I have long felt that Doonesbury creator Garry Trudeau hasn’t received adequate recognition for his talents as an artist and graphic designer. His strip, which earned a reputation for being poorly drawn in its early days, has been one of the most graphically innovative strips on the comics pages since the mid-’80s. And Garry’s art has never been confined to the strip. In 1983, I curated the Doonesbury Retrospective at the Museum of Cartoon Art. While researching this exhibition, I had seen illustrations, sketches, and designs Garry had done for special projects. I knew there was a wealth of other material waiting to be uncovered.
So in 2008, I suggested to Garry that we do a book on the art of Doonesbury and, after getting his approval, sent a proposal to Yale University Press. They responded immediately. It was a perfect project for the publishing company affiliated with Garry’s alma mater. The release date for Doonesbury and the Art of G.B. Trudeau was scheduled to coincide with the 40th anniversary of the strip this month, and with the publication of 40: A Doonesbury Retrospective.
My first step was to go to the Beinecke Rare Book Library at Yale, where all of the Doonesbury original strips from 1970 to 2001 are deposited. I spent days in the reading room there, looking through more than 10,000 strips and making the selections for the book. I also made numerous trips to Garry’s studio in New York, where I searched through boxes and portfolios of artwork, sketchbooks, files of letters and photographs, binders of news clippings, and drawers of memorabilia.
I made many unexpected discoveries. Garry had hundreds of pencil drawings for books, posters, magazine covers, and newspaper columns, as well as products that he designed for various fundraising campaigns. There were animation cels for A Doonesbury Special and buttons he had produced for the Saranac Lake Winter Carnival every year since 1981. I learned that he had a great-great-grandfather who had been an amateur sculptor and had assisted John James Audubon with his ornithological research. During one visit, Garry found a file of letters he had exchanged with the founders of Universal Press Syndicate, John McMeel and Jim Andrews, when he was an undergraduate at Yale. I also discovered that George Corsillo, who had worked with Garry on special projects since the late 1980s, was a neighbor of mine in Connecticut. George showed me many wonderful items he had designed with Garry and agreed to work on the book.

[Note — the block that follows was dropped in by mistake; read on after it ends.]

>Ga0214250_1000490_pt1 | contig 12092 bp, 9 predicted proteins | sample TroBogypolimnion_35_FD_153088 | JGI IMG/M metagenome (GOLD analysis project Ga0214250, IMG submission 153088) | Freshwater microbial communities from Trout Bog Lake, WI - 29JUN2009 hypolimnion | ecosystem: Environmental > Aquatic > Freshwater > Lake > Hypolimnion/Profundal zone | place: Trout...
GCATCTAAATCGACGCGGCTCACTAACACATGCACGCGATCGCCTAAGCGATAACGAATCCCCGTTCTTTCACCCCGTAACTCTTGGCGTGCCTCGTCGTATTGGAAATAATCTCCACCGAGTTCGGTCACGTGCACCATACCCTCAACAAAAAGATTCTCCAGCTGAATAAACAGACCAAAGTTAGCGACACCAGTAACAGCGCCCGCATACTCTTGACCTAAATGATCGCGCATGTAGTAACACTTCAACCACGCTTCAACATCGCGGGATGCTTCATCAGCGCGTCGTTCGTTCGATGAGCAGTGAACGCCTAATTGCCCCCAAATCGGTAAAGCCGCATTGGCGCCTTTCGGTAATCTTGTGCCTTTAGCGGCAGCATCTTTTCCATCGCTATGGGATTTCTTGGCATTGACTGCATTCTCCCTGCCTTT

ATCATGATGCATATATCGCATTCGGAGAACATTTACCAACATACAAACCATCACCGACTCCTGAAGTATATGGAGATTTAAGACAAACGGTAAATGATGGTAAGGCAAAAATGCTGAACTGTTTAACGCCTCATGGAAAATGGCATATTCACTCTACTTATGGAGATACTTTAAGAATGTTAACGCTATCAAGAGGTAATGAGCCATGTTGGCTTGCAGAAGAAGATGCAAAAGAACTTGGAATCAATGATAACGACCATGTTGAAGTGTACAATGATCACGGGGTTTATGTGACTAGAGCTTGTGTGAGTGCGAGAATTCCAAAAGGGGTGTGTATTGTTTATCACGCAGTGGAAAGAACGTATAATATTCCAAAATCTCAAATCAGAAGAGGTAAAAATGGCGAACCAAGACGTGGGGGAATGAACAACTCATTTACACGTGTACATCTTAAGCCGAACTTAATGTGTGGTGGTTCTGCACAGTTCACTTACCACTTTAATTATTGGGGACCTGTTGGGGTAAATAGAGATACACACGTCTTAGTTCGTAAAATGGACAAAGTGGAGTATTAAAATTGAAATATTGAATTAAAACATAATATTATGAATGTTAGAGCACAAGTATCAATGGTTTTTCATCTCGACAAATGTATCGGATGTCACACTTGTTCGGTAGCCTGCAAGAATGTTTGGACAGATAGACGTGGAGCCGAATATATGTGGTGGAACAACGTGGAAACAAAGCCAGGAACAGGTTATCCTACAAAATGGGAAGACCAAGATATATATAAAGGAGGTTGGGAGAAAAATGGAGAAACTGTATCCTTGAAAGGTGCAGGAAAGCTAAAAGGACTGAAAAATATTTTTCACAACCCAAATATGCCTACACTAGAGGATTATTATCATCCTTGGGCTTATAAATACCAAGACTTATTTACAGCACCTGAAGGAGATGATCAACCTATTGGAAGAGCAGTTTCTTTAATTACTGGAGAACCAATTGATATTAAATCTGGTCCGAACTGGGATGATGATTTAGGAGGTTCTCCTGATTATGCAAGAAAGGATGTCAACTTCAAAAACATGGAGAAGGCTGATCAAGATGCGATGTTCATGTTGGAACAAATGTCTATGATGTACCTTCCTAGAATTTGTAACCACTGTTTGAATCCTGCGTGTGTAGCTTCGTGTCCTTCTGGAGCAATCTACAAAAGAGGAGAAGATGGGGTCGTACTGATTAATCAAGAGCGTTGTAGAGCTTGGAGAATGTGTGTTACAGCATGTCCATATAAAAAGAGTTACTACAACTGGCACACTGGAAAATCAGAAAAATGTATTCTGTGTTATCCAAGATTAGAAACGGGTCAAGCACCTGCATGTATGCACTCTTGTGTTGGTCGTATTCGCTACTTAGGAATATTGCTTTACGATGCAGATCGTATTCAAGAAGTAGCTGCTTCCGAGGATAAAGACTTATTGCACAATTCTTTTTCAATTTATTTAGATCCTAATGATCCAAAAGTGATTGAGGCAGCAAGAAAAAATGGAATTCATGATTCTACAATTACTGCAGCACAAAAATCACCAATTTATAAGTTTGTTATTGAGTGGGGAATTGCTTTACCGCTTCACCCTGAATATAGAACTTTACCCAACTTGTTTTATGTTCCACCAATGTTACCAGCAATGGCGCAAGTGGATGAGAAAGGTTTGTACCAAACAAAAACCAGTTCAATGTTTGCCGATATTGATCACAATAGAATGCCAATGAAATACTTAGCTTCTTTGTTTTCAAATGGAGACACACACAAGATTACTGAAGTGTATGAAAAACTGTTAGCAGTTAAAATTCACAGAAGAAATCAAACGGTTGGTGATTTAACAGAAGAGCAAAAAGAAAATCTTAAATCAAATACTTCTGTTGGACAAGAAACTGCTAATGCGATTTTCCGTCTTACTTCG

Another writer will inevitably face the daunting challenge of compiling the definitive biography of Garry Trudeau. In the meantime, Doonesbury and the Art of G.B. Trudeau should provide a long-overdue showcase for his artwork and give some insights into his creative processes. Garry draws his strips in pencil, and since 1971, the finished inking and lettering have been done by Don Carlton. For many years, Don inked directly over Garry’s tight pencil lines, so few people ever saw the originals. In the mid-1980s, Garry began sending his drawings to Don by fax machine and then would tear up the originals. It wasn’t until the early 1990s that he started saving his drawings, but they have rarely been seen by the general public. Until now.
It was my goal to faithfully reproduce many of these fine pencil drawings, as well as a selection of finished pen-and-ink strips, brilliantly conceived books, posters, and products that Garry has produced in the last four decades. I am confident that readers will come to the same conclusion as I have. These are the creations of one of the most talented artists ever to work in comics and graphic design.
This was adapted from Brian Walker’s Doonesbury and the Art of G.B. Trudeau.
Click here to view a slide show featuring the art of Garry Trudeau.